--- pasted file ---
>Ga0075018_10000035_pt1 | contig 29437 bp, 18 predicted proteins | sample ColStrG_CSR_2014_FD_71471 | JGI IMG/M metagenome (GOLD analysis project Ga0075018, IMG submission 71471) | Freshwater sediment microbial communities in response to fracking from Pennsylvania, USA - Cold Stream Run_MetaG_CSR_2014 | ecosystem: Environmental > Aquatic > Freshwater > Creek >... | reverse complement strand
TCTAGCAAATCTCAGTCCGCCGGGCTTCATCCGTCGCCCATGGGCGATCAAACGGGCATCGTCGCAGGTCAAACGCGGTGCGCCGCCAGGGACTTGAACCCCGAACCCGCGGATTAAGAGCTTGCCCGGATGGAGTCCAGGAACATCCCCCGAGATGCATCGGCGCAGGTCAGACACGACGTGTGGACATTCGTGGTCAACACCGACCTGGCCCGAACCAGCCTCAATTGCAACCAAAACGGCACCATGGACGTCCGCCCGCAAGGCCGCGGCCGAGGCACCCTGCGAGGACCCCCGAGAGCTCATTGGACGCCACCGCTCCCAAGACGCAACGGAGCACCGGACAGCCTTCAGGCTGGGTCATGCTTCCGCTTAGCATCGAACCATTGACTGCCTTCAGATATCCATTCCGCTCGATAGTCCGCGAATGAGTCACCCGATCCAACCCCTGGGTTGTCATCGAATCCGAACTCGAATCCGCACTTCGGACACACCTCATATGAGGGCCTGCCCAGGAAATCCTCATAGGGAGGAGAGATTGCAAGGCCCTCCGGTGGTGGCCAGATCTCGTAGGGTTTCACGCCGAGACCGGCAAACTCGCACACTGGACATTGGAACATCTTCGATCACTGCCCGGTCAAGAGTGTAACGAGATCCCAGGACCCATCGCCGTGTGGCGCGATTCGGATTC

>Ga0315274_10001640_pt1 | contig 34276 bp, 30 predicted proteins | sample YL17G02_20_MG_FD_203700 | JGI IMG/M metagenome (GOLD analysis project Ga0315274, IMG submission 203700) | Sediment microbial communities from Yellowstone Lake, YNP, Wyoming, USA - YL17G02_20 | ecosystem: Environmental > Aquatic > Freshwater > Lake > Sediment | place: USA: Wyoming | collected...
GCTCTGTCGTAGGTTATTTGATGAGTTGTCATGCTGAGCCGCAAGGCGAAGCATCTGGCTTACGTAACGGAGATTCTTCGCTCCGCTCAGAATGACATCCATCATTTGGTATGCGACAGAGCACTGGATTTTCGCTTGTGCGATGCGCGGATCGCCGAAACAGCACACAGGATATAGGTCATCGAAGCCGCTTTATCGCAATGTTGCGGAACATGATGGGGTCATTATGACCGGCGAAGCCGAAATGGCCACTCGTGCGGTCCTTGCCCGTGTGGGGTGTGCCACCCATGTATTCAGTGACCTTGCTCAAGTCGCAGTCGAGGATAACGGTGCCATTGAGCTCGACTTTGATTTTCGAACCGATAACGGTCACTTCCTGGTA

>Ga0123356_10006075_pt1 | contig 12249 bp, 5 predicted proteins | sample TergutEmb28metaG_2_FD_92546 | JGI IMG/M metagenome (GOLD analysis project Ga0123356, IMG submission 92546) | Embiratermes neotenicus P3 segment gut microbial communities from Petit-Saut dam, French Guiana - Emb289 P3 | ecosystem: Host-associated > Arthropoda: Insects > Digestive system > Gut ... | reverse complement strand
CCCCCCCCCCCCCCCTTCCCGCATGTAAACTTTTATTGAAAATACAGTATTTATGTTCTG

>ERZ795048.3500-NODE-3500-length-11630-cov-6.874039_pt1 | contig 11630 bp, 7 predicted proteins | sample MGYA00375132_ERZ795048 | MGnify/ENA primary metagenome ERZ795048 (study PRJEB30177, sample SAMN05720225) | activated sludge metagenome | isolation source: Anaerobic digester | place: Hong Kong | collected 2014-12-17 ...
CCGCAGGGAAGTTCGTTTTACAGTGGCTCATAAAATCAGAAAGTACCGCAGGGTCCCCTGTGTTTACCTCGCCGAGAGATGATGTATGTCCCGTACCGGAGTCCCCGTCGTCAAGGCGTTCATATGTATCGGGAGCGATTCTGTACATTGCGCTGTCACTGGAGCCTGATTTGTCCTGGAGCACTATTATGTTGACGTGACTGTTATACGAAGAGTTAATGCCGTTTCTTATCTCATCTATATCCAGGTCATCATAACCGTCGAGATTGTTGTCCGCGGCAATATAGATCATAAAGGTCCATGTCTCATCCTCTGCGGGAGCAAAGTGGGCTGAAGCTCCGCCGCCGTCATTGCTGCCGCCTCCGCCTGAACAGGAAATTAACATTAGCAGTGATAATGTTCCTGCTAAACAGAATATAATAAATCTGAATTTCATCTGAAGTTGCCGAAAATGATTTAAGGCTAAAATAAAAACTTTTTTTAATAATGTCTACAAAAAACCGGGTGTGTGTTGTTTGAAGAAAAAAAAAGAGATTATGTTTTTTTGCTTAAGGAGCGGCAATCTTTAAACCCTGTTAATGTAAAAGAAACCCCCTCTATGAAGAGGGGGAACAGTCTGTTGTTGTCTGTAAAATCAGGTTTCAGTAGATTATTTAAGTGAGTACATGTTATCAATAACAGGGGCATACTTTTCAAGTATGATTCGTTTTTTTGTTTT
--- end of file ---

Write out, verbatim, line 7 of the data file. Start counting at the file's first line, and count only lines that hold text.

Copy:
>ERZ795048.3500-NODE-3500-length-11630-cov-6.874039_pt1 | contig 11630 bp, 7 predicted proteins | sample MGYA00375132_ERZ795048 | MGnify/ENA primary metagenome ERZ795048 (study PRJEB30177, sample SAMN05720225) | activated sludge metagenome | isolation source: Anaerobic digester | place: Hong Kong | collected 2014-12-17 ...